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Stalingrad 3D/IMAX


Stars: Pyotr Fyodorov, Thomas Kretschmann, Sergei Bondarchuk Jr., Mariya Smolnikova, Yana Studilina, Andrey Smolyakov, Dmitriy Lysenkov, Alexey Barabash, Oleg Volku, Polina Rainkina, Anna von Abler, Yuriy Vladimirovich Nazarov

Director: Fedor Bondarchuk

Positives first.

The first Russian IMAX film (shot in sometimes genuinely startling 3D as well) frequently looks spectacular, notably the blazing pyrotechnic action at the start of what is described in the narration as the “bloodiest battle in history” (in World War Two actually).

Visually director Fedor Bondarchuk’s aspirant battle blockbuster is definitely impressive: noisy, bright special effects, thundering sound effects and fine cinematography (Maxim Osadchiy) look impressive on the huge IMAX screen and, inevitably, overwhelm the cardboard characters stuck with portraying German and Russian soldiers.

But that’s all, folks, as far as a new(ish) plot, credible characterisation or memorable performances go.

Corn reigns.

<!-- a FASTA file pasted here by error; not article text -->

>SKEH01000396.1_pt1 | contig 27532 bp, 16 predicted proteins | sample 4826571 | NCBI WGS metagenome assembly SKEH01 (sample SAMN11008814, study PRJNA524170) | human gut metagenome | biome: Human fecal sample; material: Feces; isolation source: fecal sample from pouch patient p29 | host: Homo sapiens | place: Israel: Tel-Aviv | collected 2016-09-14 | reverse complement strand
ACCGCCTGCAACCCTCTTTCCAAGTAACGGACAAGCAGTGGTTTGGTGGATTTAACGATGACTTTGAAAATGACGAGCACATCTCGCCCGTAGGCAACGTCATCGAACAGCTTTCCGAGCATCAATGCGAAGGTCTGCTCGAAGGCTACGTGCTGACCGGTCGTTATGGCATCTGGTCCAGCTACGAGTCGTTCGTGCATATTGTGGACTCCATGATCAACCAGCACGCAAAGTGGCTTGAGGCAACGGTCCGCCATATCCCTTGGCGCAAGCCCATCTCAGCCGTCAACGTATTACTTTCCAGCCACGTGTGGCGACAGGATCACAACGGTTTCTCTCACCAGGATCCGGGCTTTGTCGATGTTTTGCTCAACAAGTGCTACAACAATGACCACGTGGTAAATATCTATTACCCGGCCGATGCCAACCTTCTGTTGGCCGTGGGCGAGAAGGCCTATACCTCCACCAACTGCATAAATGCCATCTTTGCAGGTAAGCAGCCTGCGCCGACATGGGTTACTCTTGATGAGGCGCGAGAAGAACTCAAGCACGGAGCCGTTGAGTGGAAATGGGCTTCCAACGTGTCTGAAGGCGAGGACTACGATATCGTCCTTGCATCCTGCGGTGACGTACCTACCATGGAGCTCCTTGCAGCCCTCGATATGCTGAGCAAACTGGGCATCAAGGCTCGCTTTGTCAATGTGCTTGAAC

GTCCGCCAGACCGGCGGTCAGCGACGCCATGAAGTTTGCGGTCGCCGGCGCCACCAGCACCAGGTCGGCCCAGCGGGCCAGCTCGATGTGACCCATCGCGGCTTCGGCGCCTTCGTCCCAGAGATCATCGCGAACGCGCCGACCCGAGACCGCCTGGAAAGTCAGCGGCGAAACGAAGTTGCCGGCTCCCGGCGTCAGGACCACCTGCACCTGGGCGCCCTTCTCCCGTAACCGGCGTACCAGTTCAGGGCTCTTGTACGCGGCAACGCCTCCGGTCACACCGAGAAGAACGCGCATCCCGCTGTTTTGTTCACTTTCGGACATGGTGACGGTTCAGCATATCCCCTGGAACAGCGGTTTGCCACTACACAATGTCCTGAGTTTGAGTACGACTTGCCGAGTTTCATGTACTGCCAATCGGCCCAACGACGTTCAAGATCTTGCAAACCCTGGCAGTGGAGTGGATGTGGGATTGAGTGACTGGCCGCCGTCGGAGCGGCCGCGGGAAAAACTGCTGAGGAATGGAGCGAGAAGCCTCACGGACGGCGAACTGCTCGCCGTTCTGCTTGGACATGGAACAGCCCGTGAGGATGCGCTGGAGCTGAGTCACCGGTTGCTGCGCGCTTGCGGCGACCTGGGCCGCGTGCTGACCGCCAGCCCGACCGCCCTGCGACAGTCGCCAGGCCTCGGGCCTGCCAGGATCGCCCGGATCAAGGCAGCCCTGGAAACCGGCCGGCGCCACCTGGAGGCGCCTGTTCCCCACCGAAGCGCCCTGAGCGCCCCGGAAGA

In the hardly groundbreaking storyline (screenplay by Ilya Tilkin and Sergei Snezhkin, from a novel by Vasily Grossman) the Russians are defending a house and the young woman (Yanina Studilina) trapped in it in devastated Stalingrad from Germans out to kill them.

The Nazis, led by noble Thomas Kretschmann (who appeared 20 years ago in the 1993 German/Russian co-production 'Stalingrad'), resemble nothing so much as a band of refugee German characters from hundreds of regulation Hollywood and Pinewood World War Two movies (where is Anton Diffring when you need him?) while the Russians are equally cardboard in their characterisations.

But acting isn’t hardly the point here.

Action is.

And on a purely visceral-visual level, Stalingrad works well enough.

Alan Frank

Russia 2013. UK Distributor: Sony. Colour.
131 minutes. IMAX. UK certificate: 15.

Guidance ratings (out of 3): Sex/nudity 2, Violence/Horror 3, Drugs 0, Swearing 2.

Review date: 22 Feb 2014